Cityscapes: Real Estate in French Cities

Cityscapes: Real Estate in French Cities

For most, the cliché image of a French vacation retreat is a tumbledown barn that, with a bit of tender loving care, can be transformed into a spacious country home surrounded by vineyards and olive trees. Few consider city apartments, which offer excellent value for money and can be ideal investments, doubling up as rental properties. Here’s how real estate stacks up in four of France’s most attractive cities:


A wonderful city, full of culture, history and stunning architecture, which draws more than 30 million visitors every year. That means you will never be short of things to do while you are in residence, but it also means a thriving rental market—short term rentals for periods when you are not using your pied-à-terre, or longer term if you should ever tire of your Parisian home away from home. Some 63 percent of Paris residents are renters, so finding a long-term tenant should never be a problem.

Currently, however, the short-term rental market is in a state of disarray, following a recent announcement by the City of Paris that has panicked many individual private landlords who rent furnished apartments by the week to tourists and other visitors. According to the Prefecture of Paris, more than 38,000 apartments in the capital are being rented illegally, and steps to prosecute owners have begun.

In fact, in Paris it is illegal for an owner to rent a property not classified as commercial for any period of less than one year. The sole exception is for student rentals, where the term can be no less than nine months. Properties intended for potentially lucrative short-term rentals by the week or month must be classified as commercial. If they are not, owners face a fine of up to €25,000.

The law is not new—it was introduced more than twenty years ago. But it is now being fully enforced in a bid to alleviate the chronic shortage of affordable housing in the city center. Susie Hollands, owner of the Paris-based real estate consulting firm Bonapart Consulting, says “This law potentially affects about 300 of my client-owners, many of them based in France, the UK and the US. What I’m advising is that they either switch to longer term rentals of one year, or go through the legal process to change their apartment’s legal status to commercial.” While the law has not yet been fully applied, Hollands recommends a preemptive approach to correct what could prove to be a serious situation for owners.

Yolanda McCafferty, a property consultant with Vivre à Paris, has stressed to her clients that if their property is unfurnished, it can still be considered residential rather than commercial, even if it is rented on a private basis. But she adds, “There are implications to this enforcement of the law, which has been around for years. One thing is the tax issue. If you change the status of the property to commercial you will also have to change it back to residential to sell it.”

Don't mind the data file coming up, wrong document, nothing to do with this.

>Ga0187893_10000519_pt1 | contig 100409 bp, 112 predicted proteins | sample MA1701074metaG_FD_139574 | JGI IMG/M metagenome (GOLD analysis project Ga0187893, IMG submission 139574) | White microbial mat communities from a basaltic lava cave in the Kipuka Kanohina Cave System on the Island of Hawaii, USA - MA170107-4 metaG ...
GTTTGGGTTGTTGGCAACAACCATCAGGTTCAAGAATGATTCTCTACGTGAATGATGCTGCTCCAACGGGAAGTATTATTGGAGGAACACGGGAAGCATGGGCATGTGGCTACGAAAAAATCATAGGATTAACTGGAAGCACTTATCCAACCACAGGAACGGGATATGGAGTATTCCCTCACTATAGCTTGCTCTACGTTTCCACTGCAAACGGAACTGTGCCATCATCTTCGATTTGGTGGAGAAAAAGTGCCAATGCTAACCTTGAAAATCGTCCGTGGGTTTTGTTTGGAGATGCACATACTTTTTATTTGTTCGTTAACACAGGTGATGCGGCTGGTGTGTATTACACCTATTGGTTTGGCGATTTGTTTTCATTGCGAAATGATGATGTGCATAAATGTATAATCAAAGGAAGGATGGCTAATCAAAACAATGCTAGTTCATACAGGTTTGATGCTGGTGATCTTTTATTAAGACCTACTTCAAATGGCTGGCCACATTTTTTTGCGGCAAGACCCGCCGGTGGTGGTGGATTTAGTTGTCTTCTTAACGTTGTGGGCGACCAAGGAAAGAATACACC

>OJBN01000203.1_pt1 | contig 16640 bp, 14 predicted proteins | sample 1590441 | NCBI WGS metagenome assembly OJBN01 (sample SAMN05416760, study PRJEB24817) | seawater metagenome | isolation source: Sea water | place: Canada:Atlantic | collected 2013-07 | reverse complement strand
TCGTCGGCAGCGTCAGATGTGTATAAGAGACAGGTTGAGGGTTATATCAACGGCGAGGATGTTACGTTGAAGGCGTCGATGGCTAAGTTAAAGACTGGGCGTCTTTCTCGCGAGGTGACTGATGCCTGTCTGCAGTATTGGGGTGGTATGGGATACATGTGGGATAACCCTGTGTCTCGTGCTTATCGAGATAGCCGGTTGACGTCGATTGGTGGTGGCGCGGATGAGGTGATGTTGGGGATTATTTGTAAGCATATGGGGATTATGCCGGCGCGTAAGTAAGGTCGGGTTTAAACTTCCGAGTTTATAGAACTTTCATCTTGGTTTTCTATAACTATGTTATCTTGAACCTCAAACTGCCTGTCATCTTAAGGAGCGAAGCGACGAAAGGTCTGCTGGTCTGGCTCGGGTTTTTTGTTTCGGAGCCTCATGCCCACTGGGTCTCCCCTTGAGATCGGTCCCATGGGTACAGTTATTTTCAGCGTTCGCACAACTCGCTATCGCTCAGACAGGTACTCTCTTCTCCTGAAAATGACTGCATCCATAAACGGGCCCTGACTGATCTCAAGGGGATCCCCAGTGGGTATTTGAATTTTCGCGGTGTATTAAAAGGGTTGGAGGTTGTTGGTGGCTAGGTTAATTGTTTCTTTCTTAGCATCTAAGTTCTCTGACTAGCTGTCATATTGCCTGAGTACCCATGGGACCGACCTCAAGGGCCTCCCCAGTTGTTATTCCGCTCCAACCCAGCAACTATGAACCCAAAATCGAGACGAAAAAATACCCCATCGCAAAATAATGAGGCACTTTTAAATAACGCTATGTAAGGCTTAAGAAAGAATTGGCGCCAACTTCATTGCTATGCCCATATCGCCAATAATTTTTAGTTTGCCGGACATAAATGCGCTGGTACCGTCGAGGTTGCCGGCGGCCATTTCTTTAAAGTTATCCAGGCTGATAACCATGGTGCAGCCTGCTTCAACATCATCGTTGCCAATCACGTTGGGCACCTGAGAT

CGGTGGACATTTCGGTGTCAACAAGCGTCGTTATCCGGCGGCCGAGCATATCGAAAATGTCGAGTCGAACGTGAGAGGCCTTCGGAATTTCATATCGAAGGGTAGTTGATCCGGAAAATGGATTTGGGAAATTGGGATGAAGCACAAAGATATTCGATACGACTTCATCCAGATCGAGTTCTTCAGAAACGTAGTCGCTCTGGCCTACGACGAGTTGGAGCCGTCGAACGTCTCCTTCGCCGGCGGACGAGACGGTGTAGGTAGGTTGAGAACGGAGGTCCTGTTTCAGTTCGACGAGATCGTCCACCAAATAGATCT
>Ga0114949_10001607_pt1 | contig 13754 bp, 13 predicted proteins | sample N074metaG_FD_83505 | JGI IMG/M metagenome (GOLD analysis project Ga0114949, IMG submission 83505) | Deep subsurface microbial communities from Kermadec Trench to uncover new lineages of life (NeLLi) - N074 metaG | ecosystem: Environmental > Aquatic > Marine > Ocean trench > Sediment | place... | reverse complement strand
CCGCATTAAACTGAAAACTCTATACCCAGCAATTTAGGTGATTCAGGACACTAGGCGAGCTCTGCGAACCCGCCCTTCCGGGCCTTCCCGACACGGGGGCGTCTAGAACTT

“But an unfurnished flat can still be residential,” she insists. “As real estate agents, we don’t think we will see an impact in the market unless the City tries to force changing the status of the property.” Unfurnished apartments may be legally residential, of course, but they won’t rent for the lucrative weekly-rental prices that made investment buying so interesting.

In general, the Paris property market cannot be compared to the average situation in the rest of France, but rather follows the same standards as other major European capitals—London, Rome, Madrid and Berlin. Paris prices also vary enormously depending on the district—nowhere is the old rule of location foremost more absolute.

The city is divided into 20 arrondissements, spiraling out in the shape of an escargot from the 1st, which includes the Louvre and the Tuileries Gardens. These days the most expensive quartier is the Left Bank’s 6th arrondissement, the neighborhood of Saint Germain des Prés, where figures for the first quarter this year put prices at €10,040 per square meter (at current exchange rates, approximately $1,400 per square foot). This area was followed closely behind by the 7th arrondissement at €9,760. The cheapest area is the 10th arrondissement—around the Gare du Nord and the Gare de l’Est railroad stations—where prices fall to as low as €4,850 per square meter. The 10th also includes the trendy and sought-after quays of the Canal Saint Martin, more expensive than the rest of the neighborhood but still an attractive place to do some hunting. Or try the 2nd arrondissement for some recently renovated loft conversions, at between €6,000 and €7,000 per square meter.

An overwhelming 95 percent of properties in Paris are apartments, rather than houses, and a large number of them look very much alike. Much of the city was rebuilt in the 19th century under the direction of Georges-Eugène Haussmann, who introduced straight, wide, tree-lined avenues, spacious parks and gardens, and a standard building height. As a rule, Haussmannian buildings tend to follow the same basic design, with the second story étage noble having the largest apartments and the most sumptuous balconies, but even the attic rooms in these classic buildings are very much in demand. Something else to consider, if you hope to rent your Paris apartment, is that authentic properties in central Paris might need a considerable amount of work done before they pass the necessary checks stipulated by rental agents.


The sunny resort on the Mediterranean coast has been popular with visitors since the 19th century, when Queen Victoria came to escape harsh English winters on its balmy, sheltered shores. The fifth largest city in France and the economic center of the Côte d’Azur, Nice may lack some of the glittery sophistication of its smaller but more glamorous neighbors such as Cannes and Saint Tropez, but it has plenty to offer. The city stretches back from the curving coastline of the azure blue Baie des Anges—the aptly named Bay of Angels—to the northern hills that harbor exclusive residential areas such as Mont Boron, where Elton John has a house.